The number of $n \leq x$ composed using only the given primes $p_1, p_2, ... p_k$ as $x \rightarrow \infty$ satisfies $$ \frac {\log^k x} {k! \prod_1^k p_j} + O \left ( \log^{k1} x \right ) . $$ I am looking for the references to this result. Thanks, AndreyF

3$\begingroup$ Are you sure denominator is not $k! \prod \log p_j$? We need to count integer points in the simplex $x_1, \ldots, x_k \geq 0$, $x_1 \log p_1 + \ldots + x_k \log p_k \leq \log x$, and its volume is $\frac{\log^k x}{k! \prod \log p_j}$. $\endgroup$– Mikhail TikhomirovApr 22, 2022 at 20:01
1 Answer
As Mikhail Tikhomirov commented, the denominator should have $\log$ of $p_j$ instead of $p_j$ itself.
For a reference see Theorem III.5.3, and more generally, section 2 (`The geometric method') of Chapter 5 of part III of G. Tenenbaum's book "Introduction to analytic and probabilistic number theory". This section is contained in pages 516517.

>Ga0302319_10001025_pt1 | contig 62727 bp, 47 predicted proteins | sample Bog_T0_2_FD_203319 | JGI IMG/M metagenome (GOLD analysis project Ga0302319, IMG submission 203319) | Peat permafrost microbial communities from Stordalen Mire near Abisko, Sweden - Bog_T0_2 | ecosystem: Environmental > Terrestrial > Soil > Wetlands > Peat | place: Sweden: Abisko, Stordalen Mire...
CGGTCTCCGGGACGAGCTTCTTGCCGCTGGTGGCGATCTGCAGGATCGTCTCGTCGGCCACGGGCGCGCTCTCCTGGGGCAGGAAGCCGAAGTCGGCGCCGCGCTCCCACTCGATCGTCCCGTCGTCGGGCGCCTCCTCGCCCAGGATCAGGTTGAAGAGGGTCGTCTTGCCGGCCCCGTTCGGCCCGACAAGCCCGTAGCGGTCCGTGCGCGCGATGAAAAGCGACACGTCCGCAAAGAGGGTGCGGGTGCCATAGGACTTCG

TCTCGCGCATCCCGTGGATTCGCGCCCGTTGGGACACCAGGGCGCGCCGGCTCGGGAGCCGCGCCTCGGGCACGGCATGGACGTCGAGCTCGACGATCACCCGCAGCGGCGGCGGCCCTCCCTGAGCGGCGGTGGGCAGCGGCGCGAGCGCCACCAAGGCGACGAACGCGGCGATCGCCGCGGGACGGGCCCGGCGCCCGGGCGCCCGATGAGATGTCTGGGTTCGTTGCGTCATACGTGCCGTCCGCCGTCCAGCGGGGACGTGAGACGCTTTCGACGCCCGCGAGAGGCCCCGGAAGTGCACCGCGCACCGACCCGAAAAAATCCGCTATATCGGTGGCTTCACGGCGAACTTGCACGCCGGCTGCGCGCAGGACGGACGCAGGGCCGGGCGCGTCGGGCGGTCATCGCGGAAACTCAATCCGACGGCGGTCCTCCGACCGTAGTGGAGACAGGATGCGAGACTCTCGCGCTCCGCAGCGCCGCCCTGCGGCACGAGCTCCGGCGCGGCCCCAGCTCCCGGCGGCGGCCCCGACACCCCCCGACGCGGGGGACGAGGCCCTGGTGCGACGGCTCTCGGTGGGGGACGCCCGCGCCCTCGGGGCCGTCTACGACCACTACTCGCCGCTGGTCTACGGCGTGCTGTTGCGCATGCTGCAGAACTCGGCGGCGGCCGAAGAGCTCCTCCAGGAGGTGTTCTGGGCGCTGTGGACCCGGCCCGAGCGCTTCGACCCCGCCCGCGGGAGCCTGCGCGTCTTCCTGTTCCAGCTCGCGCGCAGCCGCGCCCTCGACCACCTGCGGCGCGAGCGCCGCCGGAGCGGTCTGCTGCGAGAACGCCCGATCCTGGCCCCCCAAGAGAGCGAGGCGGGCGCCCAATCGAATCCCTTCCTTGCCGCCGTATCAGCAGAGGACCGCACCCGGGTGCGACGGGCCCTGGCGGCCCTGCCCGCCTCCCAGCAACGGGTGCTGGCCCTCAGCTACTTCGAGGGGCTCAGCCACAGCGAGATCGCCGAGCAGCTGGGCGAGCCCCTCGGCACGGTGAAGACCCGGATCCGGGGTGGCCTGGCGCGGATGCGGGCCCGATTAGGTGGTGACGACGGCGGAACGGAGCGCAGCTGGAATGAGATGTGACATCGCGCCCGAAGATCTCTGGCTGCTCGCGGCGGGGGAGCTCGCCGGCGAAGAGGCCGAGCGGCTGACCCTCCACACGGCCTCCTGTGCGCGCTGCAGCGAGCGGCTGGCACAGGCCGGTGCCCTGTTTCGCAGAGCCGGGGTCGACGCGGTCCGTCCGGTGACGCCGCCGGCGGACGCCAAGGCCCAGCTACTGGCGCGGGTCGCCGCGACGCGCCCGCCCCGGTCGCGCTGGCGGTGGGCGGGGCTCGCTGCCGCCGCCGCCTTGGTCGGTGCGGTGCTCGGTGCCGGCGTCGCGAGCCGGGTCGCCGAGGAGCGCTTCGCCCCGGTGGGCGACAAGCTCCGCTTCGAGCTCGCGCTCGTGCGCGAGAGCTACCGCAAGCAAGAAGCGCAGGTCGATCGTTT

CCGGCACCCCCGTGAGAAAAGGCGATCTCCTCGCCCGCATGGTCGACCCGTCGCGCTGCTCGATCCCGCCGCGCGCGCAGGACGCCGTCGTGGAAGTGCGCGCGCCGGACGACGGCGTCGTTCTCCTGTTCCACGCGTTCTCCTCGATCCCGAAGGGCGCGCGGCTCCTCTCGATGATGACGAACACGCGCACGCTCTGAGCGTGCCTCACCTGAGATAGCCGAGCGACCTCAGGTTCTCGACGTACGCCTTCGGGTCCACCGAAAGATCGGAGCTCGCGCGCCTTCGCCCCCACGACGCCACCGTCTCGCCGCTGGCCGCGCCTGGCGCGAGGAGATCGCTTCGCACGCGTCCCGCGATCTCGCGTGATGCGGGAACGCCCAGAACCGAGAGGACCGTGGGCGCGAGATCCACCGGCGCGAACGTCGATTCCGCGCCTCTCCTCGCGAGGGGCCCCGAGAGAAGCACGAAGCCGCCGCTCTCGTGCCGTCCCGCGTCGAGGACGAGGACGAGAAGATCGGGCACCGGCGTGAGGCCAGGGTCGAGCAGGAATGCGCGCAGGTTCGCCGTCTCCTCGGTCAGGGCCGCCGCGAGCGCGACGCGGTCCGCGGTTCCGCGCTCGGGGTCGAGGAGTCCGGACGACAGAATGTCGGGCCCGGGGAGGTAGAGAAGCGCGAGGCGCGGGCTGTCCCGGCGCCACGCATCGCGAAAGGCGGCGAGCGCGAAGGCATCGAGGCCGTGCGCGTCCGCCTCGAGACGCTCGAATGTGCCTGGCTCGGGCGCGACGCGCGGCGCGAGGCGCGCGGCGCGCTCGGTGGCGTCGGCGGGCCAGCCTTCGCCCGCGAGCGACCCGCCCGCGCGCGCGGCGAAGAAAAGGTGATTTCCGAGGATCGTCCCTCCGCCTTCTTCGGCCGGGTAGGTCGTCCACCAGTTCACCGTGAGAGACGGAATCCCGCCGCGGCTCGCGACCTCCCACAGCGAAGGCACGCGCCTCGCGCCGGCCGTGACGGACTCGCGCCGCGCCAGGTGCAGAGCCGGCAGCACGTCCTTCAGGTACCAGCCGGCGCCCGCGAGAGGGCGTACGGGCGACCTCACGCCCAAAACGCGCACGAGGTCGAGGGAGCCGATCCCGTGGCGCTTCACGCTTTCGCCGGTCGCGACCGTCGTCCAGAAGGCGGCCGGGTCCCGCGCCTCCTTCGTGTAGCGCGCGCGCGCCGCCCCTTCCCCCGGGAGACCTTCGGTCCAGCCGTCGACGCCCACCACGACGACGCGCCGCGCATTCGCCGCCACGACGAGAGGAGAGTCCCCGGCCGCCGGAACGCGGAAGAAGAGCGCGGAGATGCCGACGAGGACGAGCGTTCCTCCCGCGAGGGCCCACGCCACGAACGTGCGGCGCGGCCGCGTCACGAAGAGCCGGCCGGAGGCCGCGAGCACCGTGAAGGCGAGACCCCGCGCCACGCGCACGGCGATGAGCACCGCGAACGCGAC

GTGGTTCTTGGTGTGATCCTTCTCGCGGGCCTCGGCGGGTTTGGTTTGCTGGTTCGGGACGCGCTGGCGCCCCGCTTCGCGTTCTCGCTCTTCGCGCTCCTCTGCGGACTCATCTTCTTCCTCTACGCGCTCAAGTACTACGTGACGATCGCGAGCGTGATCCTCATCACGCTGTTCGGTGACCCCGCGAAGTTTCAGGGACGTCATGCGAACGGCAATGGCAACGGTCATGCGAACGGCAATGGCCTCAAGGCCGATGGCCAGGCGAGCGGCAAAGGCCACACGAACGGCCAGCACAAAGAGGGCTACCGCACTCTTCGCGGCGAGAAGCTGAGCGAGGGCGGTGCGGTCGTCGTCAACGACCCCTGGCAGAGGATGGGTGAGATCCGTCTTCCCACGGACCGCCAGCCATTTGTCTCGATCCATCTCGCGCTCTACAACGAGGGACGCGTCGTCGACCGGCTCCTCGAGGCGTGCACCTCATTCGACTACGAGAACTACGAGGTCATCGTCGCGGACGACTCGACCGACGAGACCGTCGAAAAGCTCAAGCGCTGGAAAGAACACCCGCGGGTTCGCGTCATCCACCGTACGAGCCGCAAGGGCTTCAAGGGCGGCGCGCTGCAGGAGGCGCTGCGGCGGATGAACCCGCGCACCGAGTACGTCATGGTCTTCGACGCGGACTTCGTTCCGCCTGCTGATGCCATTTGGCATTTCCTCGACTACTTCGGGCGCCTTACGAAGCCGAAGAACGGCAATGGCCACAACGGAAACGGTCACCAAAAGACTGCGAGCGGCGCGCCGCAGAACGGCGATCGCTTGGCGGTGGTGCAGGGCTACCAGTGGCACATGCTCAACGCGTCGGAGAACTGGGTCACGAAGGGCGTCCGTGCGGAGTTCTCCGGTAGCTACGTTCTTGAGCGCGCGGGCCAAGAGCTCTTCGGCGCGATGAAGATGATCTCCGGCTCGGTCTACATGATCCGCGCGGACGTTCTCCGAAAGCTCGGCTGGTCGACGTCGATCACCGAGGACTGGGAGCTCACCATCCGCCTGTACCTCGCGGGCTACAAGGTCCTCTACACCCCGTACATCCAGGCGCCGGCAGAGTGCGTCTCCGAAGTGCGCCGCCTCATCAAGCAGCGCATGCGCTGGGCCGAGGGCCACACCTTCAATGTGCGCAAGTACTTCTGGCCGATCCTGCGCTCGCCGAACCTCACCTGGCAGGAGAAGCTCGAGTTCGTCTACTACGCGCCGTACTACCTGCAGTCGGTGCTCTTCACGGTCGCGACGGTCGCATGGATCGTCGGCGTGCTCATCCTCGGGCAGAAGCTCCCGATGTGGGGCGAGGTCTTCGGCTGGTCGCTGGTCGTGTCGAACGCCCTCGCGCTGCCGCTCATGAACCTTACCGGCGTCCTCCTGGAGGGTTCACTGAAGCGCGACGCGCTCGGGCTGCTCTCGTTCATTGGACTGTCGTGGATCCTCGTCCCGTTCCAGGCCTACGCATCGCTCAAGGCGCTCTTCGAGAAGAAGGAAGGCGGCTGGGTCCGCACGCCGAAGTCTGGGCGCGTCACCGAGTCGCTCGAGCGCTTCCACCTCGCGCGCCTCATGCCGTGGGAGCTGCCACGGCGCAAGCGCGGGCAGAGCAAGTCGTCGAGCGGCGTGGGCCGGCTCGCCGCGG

If we let $$N_k(x):=\left \left\{ (\nu_1,\ldots,\nu_k) \in \mathbb{N}^k: \sum_{1 \le j \le k} \nu_j a_j \le x\right\} \right$$ for given positive $a_j$, the theorem states that $$\frac{x^k}{k!}\prod_{1\le j\le k}\frac{1}{a_j} \le N_k(x)\le \frac{(x+\sum_{1 \le j \le k}a_j)^k}{k!}\prod_{1\le j\le k}\frac{1}{a_j} .$$ Now apply this with $a_j = \log p_j$. This answers your question, because you count solutions to $\prod_{1 \le j \le k} p_j^{\nu_j} \le x$, which (upon taking natural logarithms) we see is a quantity equal to $N_k(x)$. This is directly related to V. Ennola's work on $y$friable (i.e. smooth) numbers, which is mentioned in the aforementioned section. It could be that your result is in Ennola's paper "On numbers with small prime divisors" (Ann. Acad. Sci. Fenn., Ser. A I 440, 16 p. (1969)) but I am not able to get my hands on it.

$\begingroup$ Thanks Mikhail and Ofir for the correction and for the proof. I managed to find Ennola (1969) via Google: it deals with asymptotics for integers $\leq x$ with prime factors $\leq y$, not quite the case I mentioned. I'm trying to locate an original paper, if any, that has this result. $\endgroup$– AndreyFApr 22, 2022 at 23:00